Second-Hand Books in Singapore


Second-Hand Books in Singapore

Poor Man’s Library – Crop of Shops in Bras Basah Road

[Source:  Morning Tribune, 8 May 1936]

Numerous and varied are the trades and industries which have come to stay in Singapore as a direct result of the slump during recent years.  Malaya is no more the land “flowing with milk and honey” and extravagance in the country is a thing of the past.

One of the most interesting, and one which supplies the intellectual needs of the educated, but poorer classes, of all communities in Singapore is the trade in second-hand printed matter which is now a very flourishing line of business in the city.

Located at the top end of Bras Basah Road there are at least ten such establishments today and all through the day and the evening until closing time customers in search of something to read may be seen looking through the amazing collections.


Each second-hand bookshop is a veritable library in itself and the stocks embrace practically everything in the line of text books, fiction, magazines, penny papers, periodicals and the thousand and one other publications with whch the reading world is flooded today.

There are books and magazines for almost every class of reader and every taste.  Instead of paying in dollars or going without the joy of reading, a wide range of printer matter is to be had at these second-hand bookshops and the price you pay is reckoned only in cents!

With the welcome advent of these shops in Singapore, reading is no more the very expensive pastime it was in prosperous days gone by.   Hundreds who were regular patrons of the big bookshops – dealers in new books – in the city, now hard hit by the slump and for other economic reasons, spend their leisure hours in Bras Basah Road looking through the amazing  and varied collection of second-hand literature.

School-boys form a considerable portion of the customers of these flourishing dealers in second-hand books.  Before and after school hours groups of them may be seen in these shops searching for “school-boy thrillers,” detective and cinema magazines and stories of adventure and the Wild West, so dear to the heart of average modern youth.

Their parents are no more in a position to afford new books and the pocket money allowed to school children is nothing like what it used to be.  Instead of having to pay twenty or thirty cents or more for a “thriller” the school-boy today gets the same mental thrills for three or four cents.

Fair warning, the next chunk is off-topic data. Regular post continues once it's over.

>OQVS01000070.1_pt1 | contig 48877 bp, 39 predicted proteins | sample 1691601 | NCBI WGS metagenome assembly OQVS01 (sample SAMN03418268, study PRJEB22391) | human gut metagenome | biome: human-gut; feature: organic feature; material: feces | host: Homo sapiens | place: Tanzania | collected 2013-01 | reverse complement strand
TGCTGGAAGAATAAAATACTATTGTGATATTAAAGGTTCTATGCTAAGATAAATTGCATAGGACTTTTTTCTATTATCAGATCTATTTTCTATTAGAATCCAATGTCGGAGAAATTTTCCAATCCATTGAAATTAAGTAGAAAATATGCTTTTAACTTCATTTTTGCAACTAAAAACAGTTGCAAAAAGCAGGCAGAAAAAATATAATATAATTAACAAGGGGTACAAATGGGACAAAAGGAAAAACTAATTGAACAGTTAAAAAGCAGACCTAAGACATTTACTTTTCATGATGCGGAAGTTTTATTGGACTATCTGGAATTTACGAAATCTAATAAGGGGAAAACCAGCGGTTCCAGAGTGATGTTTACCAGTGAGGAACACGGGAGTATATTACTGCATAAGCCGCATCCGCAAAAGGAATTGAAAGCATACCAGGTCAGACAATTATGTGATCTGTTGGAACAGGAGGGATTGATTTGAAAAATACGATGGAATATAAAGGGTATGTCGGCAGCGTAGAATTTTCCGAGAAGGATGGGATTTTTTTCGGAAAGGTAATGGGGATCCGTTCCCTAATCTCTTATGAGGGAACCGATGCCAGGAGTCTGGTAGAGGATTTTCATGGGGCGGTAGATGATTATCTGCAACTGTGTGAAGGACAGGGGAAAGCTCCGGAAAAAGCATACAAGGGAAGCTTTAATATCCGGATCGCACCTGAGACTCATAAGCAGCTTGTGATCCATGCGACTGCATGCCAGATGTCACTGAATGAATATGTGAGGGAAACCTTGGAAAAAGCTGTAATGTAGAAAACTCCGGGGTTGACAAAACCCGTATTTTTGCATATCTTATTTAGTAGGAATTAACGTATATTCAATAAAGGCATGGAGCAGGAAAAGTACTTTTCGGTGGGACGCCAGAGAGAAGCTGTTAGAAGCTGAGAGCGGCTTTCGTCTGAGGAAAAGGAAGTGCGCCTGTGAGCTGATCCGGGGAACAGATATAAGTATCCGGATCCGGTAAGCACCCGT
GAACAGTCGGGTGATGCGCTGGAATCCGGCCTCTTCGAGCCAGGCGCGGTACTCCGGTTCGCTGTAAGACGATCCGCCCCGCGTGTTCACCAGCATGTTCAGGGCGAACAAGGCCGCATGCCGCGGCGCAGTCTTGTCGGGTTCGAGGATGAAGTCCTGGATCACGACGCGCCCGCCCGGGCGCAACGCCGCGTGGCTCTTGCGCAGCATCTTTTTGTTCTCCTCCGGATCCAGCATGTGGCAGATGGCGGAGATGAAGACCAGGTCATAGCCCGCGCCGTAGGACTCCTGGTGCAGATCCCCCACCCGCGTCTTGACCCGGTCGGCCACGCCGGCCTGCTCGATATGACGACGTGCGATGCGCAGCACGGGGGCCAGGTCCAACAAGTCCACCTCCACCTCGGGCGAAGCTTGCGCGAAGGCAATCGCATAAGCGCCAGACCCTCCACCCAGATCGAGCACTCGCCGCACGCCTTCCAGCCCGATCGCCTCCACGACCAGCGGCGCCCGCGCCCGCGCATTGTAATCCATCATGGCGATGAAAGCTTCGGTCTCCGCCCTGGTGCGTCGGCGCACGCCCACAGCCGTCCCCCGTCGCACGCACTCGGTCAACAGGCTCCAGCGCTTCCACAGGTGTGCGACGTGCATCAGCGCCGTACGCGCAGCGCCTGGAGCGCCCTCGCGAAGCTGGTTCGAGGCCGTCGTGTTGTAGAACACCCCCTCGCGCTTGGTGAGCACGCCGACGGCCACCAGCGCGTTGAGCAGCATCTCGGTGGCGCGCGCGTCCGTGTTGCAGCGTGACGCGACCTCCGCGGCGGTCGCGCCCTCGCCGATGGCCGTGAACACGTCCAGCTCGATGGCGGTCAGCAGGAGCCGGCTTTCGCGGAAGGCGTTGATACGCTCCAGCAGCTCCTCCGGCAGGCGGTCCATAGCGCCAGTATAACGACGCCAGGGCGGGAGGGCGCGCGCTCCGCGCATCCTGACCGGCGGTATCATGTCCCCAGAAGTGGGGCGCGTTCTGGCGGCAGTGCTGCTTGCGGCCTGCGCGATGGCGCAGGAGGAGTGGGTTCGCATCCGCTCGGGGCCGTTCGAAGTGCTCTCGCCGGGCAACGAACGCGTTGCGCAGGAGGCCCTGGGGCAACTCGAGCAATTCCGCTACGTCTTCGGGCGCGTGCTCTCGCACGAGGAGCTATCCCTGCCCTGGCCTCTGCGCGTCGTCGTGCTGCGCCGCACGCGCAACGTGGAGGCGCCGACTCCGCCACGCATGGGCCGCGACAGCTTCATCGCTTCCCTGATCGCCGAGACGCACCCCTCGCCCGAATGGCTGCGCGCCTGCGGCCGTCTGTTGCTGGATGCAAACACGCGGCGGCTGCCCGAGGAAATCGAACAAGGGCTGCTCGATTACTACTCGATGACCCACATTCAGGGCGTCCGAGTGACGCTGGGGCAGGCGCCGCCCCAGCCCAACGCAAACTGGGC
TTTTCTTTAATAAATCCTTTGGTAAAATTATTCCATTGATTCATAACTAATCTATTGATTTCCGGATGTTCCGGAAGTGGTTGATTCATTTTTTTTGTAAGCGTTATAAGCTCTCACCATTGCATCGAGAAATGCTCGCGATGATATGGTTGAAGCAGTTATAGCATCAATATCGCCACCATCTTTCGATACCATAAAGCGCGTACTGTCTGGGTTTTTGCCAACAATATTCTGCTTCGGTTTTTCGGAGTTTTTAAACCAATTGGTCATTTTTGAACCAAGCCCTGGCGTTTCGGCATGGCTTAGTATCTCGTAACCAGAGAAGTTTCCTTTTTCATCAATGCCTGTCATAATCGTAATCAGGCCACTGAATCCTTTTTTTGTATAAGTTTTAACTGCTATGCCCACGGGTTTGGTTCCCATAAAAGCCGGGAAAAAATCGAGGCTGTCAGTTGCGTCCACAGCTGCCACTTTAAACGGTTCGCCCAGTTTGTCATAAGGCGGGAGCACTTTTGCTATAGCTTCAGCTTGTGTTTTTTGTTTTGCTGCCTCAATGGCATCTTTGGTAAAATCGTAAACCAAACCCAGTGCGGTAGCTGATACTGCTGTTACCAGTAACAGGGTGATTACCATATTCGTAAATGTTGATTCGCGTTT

Second-hand school books and text books are also to be had and many a poor parent, for whom the education of his offspring is nothing less than a sacrifice, finds a great measure of relief in these school authorities were by no means helpful in this as invariably brand new books were insisted upon.

These Bras Basah Road second-hand book dealers do not experience any difficulty in keeping up their stocks in slump-ridden Singapore.  Victims of the slump find ready buyers in them and old collections lying covered with dust in shelves and corners are now converted into much needed money.

Public auction rooms and auctions in private homes, so frequent and regular in Singapore, are haunted by the second-hand book dealer and “lots” usually unwanted by the others are knocked down bargain by him.  Thus he is never at a loss to supply the needs of the reading public with almost anything at a fraction of the original cost.

Personal experiences of second-hand school text-books

Since I went to secondary school, I did not buy new text books because the prices of the books were not cheap.  As my family was poor and I tried my father not to spend too much money to send me to school.

Before the school opens and I was given the book-list by the school, I would approach my schoolmates who had those books which they do not need to use them for a higher standard or are graduated and left the school.  These kind and generous schoolmates sold the books to me at very low price or given me the books free of charge.

With other classmates who wanted to save money for our parents, we would then go to the second-hand book shops in Bras Basah Road.  Sometimes we were lucky to buy all the required text-books in a day.  At other times, if we were unlucky, we would have to look for the books at different shops on several days or weeks to get hold of all the necessary books.

These are my personal schooldays memories and experiences in the 1960s.  Of course, our classmates with parents who can afford to buy all the new textbooks for them would not have to go “second-hand textbook hunting” when school opens.

The archived photos of the bookshops at Bras Basah Road, courtesy of the National Archives of Singapore.



A page from the past